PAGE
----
Leaky gut, also known as increased intestinal permeability, is not a recognized medical diagnosis. Because of this, there’s limited clinical data about the condition, including how long it takes to recover from it. But estimates can be made from research that has explored similar conditions.
For example, a
Keep reading to learn more about leaky gut, including symptoms, causes, diet recommendations, and tips for prevention.
Your gut, also known as the gastrointestinal tract, includes over 4,000 square feet of intestinal epithelial lining that controls what gets into your bloodstream.
If unhealthy, this lining may be “leaky” with holes or cracks that allow bacteria, toxins, antigens, and partially digested food to penetrate the tissues beneath it.
That can trigger inflammation and changes in the gut flora (normal bacteria), which could lead to problems within your digestive tract and beyond.
Although leaky gut is not recognized by mainstream medical professionals as a condition, it’s generally recognized as a symptom.
According to a
Although not generally accepted as a cause by the medical community as a whole, damage to the intestinal epithelial lining has been associated with the following conditions:
Symptoms of leaky gut may vary depending on the underlying cause. For example:
- Celiac disease can cause abdominal pain, diarrhea or constipation, fatigue, nausea and vomiting, bloating and gas, and weight loss.
- IBD can cause abdominal pain, severe diarrhea, weight loss, fatigue, fever, and bloody stools.
- IBS can cause abdominal pain, bloating, cramping, constipation or diarrhea, mucus in stools, and excess gas.
- If you’ve been diagnosed withceliac disease, following a gluten-free diet may help heal your gut.
- If you’ve been diagnosed with IBD, anti-inflammatory drugs, immune system suppressors, antibiotics, pain relievers, and supplements such as iron, calcium, and vitamin D may help the lining of your gut to recover.
- If you’ve been diagnosed with IBS, anticholinergic medications, tricyclic antidepressants, SSRIs, antidepressants, antibiotics, pain relievers, or medications specifically for IBS (alosetron, lubiprostone, linaclotide) may help reduce your symptoms.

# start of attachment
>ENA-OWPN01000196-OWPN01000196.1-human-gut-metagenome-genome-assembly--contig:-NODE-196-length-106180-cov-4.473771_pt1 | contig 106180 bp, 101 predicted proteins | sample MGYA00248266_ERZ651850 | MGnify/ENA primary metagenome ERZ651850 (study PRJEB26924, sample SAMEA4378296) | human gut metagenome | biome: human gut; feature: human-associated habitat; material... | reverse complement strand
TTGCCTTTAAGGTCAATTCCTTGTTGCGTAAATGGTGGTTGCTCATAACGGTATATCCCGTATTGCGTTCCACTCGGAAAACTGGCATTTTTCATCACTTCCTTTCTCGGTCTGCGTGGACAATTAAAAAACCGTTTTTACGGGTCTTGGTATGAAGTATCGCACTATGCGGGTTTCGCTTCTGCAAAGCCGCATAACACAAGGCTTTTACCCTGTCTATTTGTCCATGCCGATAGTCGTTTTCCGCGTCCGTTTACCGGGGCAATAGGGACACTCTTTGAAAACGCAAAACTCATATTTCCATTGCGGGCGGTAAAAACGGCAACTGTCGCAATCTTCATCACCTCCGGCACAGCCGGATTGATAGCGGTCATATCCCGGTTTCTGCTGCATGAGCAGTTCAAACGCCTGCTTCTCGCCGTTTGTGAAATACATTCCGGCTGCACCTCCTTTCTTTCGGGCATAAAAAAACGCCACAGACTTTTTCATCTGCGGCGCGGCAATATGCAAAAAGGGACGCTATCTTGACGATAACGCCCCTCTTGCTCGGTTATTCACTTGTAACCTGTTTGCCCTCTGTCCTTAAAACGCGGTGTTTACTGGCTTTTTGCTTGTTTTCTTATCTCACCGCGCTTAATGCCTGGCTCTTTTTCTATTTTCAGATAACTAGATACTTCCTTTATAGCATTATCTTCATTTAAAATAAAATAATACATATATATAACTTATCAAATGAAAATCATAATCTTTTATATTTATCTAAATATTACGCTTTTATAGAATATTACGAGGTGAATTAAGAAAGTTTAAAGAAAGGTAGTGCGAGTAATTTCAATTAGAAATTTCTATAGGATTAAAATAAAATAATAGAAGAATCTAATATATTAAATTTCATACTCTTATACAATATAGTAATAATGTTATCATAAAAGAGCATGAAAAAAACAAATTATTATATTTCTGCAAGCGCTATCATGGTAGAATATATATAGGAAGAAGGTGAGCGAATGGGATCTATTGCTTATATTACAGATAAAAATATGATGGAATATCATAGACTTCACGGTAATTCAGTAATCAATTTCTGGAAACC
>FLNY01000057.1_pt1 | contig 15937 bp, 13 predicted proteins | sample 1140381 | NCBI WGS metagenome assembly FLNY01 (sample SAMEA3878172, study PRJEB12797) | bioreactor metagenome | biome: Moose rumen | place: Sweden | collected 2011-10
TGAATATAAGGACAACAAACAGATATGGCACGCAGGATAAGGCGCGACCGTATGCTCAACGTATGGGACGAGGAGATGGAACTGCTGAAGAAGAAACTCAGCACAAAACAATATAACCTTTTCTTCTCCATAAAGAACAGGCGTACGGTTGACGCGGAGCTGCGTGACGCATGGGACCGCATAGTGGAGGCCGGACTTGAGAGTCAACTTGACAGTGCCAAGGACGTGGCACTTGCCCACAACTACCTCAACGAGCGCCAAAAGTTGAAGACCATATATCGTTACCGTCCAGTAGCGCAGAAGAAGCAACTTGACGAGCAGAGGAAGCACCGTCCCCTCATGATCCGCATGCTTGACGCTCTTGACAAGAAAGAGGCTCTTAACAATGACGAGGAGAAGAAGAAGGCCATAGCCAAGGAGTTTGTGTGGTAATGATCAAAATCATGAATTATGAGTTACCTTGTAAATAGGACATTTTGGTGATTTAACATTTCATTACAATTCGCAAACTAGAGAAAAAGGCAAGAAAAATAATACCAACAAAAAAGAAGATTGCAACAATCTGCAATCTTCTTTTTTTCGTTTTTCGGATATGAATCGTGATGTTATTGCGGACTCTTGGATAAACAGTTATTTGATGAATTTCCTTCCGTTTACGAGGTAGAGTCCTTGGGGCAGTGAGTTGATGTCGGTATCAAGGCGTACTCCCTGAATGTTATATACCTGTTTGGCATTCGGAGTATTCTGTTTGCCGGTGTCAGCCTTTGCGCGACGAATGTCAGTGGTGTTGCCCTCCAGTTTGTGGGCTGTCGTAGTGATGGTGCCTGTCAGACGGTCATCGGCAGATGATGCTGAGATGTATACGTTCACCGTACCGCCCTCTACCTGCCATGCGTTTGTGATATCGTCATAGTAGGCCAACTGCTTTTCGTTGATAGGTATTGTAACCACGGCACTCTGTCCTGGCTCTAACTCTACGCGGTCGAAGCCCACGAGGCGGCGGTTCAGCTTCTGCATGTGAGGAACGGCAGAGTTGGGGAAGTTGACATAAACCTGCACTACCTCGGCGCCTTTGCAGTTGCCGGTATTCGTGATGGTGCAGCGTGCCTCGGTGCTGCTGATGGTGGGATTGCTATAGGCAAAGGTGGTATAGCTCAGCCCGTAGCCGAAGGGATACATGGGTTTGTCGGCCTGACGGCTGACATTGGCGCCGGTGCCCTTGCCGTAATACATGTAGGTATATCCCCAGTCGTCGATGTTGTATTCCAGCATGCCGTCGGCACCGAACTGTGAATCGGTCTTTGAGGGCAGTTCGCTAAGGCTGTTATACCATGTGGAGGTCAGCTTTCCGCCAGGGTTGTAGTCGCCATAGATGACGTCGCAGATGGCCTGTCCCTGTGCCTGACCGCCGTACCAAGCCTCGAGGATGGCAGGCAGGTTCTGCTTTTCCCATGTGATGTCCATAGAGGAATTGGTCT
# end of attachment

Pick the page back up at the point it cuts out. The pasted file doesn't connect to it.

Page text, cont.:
Your doctor may recommend adjusting your diet to remove inflammatory foods that could impact gut flora, such as:
- processed foods
- high-fat foods
- high-sugar foods
- foods that may trigger allergies or sensitivities, such as gluten or dairy
They may also recommend a low FODMAP diet. This diet is often recommended in people with IBS, but it may help relieve some of your symptoms from leaky gut.
You may also want to try adding foods that contain probiotics and prebiotics. Probiotics and prebiotics can help promote healthy bacteria in your gut. Some examples include:
- probiotic yogurt
Taking self-care steps that promote overall digestive health may be the best way to protect yourself from leaky gut.
- Increase your intake of high-fiber foods. The soluble fiber found in vegetables, legumes, and fruit support your gut’s beneficial bacteria, according to a
- Reduce your intake of refined carbohydrates. Too much sugar can negatively impact gut barrier function, according to a
- Reduce your use of NSAIDs. Nonsteroidal anti-inflammatory drugs (NSAIDs), such as aspirin, ibuprofen, and naproxen, can increase intestinal permeability, according to a
- Take probiotic supplements. The beneficial bacteria of probiotics are considered helpful for many gastrointestinal conditions, such as IBS, according to a
- Reduce your stress levels. Gut bacteria can be harmed by chronic stress, according to a
- Reduce your alcohol intake. Overindulging in alcohol may increase intestinal permeability, according to a
- Quit smoking. Tobacco smoke may increase digestive tract inflammation and is a risk factor for a number of bowel conditions, according to a
See a doctor if:
- Your abdominal pain is causing you concern.
- Your abdominal pain lasts for more than a few days.
- You experience persistent heartburn or heartburn that becomes increasingly severe.
- You experience pain when passing stool.
- Your discomfort interferes with your daily activities.
Seek emergency medical attention if you experience:
- severe pain
- severe abdominal tenderness when touched
- bloody stools
- abdominal swelling
- persistent nausea and vomiting
Leaky gut — also known as increased intestinal permeability — is generally recognized as a symptom, not a condition, by mainstream medicine. Most clinical studies have focused on correlation as opposed to cause and effect, which makes it difficult to determine the amount of time needed to heal leaky gut.
The healing time will be based on the underlying condition, such as IBS or IBD, and the time it takes you and your doctor to get that condition under control.
Part of treatment will most likely include lifestyle changes, which are also suggested for reducing your risk of leaky gut. This can include:
- eating a healthy diet
- taking probiotics
- limiting alcohol and NSAIDs
- reducing stress
- quitting smoking